Things to Consider while Capacity Planning
Most important thing would first be to identify all the components of your backend applications. Then you can get to analyse and understand more about them.
- Memory Utilization
- CPU Utilization
- I/O Utilization
- App performance while Batch job run
- Consider up and down stream systems and how they effect your back end application
- Is your data being read or written.
- Proxy settings
- App connection and time out settings
It is key to understand the characteristics of your application, is CPU intensive or memory intensive it’s important to understand the footprint of your various applications. As it’s not always that you just need to add more VMs you could simply add exactly what your application needs.
For application servers it’s fairly easy to increase capacity by adding VMs to your Load balancers. However horizontal scaling your data store is relatively a complex task and also depends on the maturity of you team and their skills. Increasing the nodes in your cluster or any kind of scaling without careful pre-planning is not advisable. Also looking into the pattern of which the DB is going to be used is important are there going to be increased read or writes ? What is the current capacity of the database ? What are the number of queries per second q/s and what is the current transactions per second t/s.
You might also want to keep in check if you would need to increase capacity of you logstash.
Also while planning your capacity also need to keep in mind the capacity of your and add enough headroom for –
- Load Balancers – Most often forgotten.
- Network Gear
- Network Bandwidth of Data Center
- Dependent systems (Upstream and downstream systems and APIs)
Headroom Ideal Usage Percentage Maximum Capacity) Current = ×∑( − ( Usage Growth(t) Optimization Projects(t))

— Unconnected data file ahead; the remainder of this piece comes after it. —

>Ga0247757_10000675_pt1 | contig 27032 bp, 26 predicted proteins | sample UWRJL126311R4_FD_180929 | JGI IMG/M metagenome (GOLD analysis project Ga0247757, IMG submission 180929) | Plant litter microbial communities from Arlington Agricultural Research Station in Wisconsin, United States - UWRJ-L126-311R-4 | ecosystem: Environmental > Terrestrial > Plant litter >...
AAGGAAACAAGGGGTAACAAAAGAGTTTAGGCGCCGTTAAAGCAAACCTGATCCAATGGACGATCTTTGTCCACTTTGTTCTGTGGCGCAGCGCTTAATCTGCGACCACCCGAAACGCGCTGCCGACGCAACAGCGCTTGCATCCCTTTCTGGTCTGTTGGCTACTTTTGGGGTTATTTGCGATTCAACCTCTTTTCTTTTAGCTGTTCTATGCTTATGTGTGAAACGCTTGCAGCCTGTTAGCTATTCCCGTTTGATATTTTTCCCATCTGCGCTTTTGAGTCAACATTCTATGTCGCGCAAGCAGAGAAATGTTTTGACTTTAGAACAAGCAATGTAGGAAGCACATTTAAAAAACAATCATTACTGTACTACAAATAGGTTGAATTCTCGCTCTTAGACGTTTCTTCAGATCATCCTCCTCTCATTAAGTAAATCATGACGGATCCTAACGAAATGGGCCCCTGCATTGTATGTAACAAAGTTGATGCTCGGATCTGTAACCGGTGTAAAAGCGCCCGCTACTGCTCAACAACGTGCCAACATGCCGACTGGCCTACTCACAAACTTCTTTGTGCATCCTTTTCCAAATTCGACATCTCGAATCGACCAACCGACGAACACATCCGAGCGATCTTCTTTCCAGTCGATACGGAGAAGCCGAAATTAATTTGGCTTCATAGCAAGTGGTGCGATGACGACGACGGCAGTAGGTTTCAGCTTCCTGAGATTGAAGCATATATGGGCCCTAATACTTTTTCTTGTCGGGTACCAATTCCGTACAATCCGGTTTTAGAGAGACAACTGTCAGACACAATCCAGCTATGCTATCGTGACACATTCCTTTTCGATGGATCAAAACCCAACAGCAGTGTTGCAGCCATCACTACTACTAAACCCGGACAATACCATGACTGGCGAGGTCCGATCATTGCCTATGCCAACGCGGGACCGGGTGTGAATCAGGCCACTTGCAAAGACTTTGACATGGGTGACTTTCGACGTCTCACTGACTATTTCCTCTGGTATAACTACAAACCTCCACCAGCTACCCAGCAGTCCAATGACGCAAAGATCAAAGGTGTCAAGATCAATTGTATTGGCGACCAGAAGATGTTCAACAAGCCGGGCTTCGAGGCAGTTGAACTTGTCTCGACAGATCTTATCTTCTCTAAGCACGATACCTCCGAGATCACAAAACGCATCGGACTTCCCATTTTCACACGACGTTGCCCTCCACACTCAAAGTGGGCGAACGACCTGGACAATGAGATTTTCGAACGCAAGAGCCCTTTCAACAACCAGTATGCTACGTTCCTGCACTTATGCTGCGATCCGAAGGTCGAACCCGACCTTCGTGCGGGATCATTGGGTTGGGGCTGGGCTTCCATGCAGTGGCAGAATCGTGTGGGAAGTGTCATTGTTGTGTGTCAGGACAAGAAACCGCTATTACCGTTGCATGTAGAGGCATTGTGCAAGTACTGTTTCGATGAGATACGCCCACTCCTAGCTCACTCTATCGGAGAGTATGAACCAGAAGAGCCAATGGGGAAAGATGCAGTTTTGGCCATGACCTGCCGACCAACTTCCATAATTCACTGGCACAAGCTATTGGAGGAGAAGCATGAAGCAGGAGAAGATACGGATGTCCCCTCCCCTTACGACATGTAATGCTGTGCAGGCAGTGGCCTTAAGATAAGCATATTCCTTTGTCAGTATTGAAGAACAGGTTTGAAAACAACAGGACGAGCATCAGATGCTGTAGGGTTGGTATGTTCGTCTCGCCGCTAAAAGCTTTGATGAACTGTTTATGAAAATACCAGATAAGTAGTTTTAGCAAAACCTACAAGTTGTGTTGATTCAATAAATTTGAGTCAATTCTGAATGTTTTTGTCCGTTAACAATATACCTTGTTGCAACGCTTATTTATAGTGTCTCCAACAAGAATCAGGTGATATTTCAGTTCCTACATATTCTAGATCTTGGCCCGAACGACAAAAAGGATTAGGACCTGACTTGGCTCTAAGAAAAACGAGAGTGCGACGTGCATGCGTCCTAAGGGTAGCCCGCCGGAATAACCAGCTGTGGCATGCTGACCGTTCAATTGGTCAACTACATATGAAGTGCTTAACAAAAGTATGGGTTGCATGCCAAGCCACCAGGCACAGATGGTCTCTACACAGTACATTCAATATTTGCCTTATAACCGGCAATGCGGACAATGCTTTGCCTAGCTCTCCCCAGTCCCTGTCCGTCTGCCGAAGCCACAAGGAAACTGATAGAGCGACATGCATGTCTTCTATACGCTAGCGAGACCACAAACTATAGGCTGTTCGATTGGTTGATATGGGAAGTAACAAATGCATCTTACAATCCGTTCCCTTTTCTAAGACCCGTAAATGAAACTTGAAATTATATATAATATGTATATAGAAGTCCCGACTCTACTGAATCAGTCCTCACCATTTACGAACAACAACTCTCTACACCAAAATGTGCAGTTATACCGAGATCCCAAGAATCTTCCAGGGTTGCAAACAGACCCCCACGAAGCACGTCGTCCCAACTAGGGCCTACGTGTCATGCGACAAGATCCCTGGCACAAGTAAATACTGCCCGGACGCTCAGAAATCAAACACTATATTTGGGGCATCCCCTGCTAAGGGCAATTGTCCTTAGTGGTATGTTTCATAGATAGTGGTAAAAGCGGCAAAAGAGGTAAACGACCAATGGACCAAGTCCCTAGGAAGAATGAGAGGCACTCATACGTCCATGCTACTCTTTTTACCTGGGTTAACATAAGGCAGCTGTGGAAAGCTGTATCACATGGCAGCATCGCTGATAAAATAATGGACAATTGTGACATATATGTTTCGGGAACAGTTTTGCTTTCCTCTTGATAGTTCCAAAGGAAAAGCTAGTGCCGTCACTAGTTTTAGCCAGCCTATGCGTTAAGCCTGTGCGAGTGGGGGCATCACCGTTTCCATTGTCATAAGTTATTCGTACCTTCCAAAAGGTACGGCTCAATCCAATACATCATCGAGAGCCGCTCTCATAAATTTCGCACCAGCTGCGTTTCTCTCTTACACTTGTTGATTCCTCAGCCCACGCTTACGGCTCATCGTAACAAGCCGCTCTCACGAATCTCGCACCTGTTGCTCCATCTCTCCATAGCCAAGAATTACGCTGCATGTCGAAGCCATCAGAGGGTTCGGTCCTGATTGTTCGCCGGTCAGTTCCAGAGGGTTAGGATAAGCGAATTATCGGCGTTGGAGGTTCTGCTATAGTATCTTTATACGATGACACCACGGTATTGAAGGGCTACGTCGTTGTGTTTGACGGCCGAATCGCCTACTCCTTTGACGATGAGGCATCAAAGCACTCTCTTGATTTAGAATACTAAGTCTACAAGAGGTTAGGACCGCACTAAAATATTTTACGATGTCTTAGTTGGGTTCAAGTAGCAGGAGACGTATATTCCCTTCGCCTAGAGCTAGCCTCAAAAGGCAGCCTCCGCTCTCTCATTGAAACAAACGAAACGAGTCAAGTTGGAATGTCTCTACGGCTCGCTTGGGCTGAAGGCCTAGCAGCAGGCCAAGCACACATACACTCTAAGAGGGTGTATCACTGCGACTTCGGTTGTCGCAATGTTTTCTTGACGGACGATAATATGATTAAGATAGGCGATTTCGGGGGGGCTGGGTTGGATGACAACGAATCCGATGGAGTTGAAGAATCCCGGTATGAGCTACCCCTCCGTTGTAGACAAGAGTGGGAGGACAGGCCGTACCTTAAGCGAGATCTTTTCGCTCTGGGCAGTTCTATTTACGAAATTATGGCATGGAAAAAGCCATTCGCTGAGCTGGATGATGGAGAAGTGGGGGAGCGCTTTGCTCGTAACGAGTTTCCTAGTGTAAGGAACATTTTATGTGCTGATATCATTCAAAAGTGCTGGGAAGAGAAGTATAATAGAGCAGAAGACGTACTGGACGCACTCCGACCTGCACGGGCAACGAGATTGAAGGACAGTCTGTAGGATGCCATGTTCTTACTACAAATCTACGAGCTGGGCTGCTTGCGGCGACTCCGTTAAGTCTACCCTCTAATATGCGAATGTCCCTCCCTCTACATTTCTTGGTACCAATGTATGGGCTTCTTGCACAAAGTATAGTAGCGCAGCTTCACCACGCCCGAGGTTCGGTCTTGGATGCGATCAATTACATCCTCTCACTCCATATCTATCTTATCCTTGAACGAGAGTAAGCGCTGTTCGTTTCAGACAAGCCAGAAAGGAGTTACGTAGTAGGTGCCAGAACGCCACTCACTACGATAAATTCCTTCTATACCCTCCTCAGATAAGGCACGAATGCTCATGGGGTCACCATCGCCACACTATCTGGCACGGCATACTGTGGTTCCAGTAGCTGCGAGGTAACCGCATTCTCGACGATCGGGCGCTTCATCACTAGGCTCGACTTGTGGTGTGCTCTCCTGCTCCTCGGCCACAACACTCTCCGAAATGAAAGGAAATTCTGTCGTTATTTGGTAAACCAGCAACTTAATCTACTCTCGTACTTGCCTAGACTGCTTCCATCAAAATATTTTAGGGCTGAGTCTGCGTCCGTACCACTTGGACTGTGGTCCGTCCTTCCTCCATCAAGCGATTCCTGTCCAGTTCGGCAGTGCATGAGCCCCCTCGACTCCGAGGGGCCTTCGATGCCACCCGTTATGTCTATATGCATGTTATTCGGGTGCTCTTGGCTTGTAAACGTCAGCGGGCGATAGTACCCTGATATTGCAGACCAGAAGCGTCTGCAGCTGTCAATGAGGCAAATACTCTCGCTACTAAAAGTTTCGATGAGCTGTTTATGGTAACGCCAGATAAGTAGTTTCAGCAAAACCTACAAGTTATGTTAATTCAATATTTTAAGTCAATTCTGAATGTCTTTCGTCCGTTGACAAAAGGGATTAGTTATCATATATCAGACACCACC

This equation states that the headroom of a particular component of your system is equal to the ideal usage percentage of the maximum capacity minus the current usage minus the sum over a time period (here it is 12 months) of the growth rate minus the optimization. We will cover the ideal usage percentage in the next section of this chapter; for now, let’s use 50% as the number. If the headroom number is positive, you have enough headroom for the period of time used in the equation. If it is negative, you do not.
Ownership / Roles & Responsibilities
There needs to be one person who is primarily responsible for capacity planning and it is normally a QA engineer. The SDET can simulate the expected traffic pattern and keeping in mind the actual use cases, user flows, understanding how backend app and the data store supporting the app functions. Understanding the user flow is also critical.
Also is it possible to release the new version of the app to a slice of the user base for a period of a couple of days to understand the usage patterns and capacity plan on actual extrapolation of real usage.
Capacity planning and predicting how many users would be using that feature and with the multiple layers of caching. Consider if the app is using returning fairly static content or is it personalized for the specific user ? All these things affect the projections of traffic and its capacity planning.
Measuring Current Usage
Have a contingency plan – How much time would it take to increase your capacity by 50% ? What is the process and the implications of doing so. Is it that you only need App servers which can be deployed in a matter of minutes or would you need to expand your Database to take on more load ? and if so do you have a detailed plan on how your team could accomplish that ? It would also be good to know the Time it would take to accomplish it.
Capacity Planning is rapidly evolving with the increase in adoption several cloud services. Cloud Services like AWS have simple settings where the service itself can scale automagically when there is an increase in traffic and even distribute traffic across various geographies can be achieved.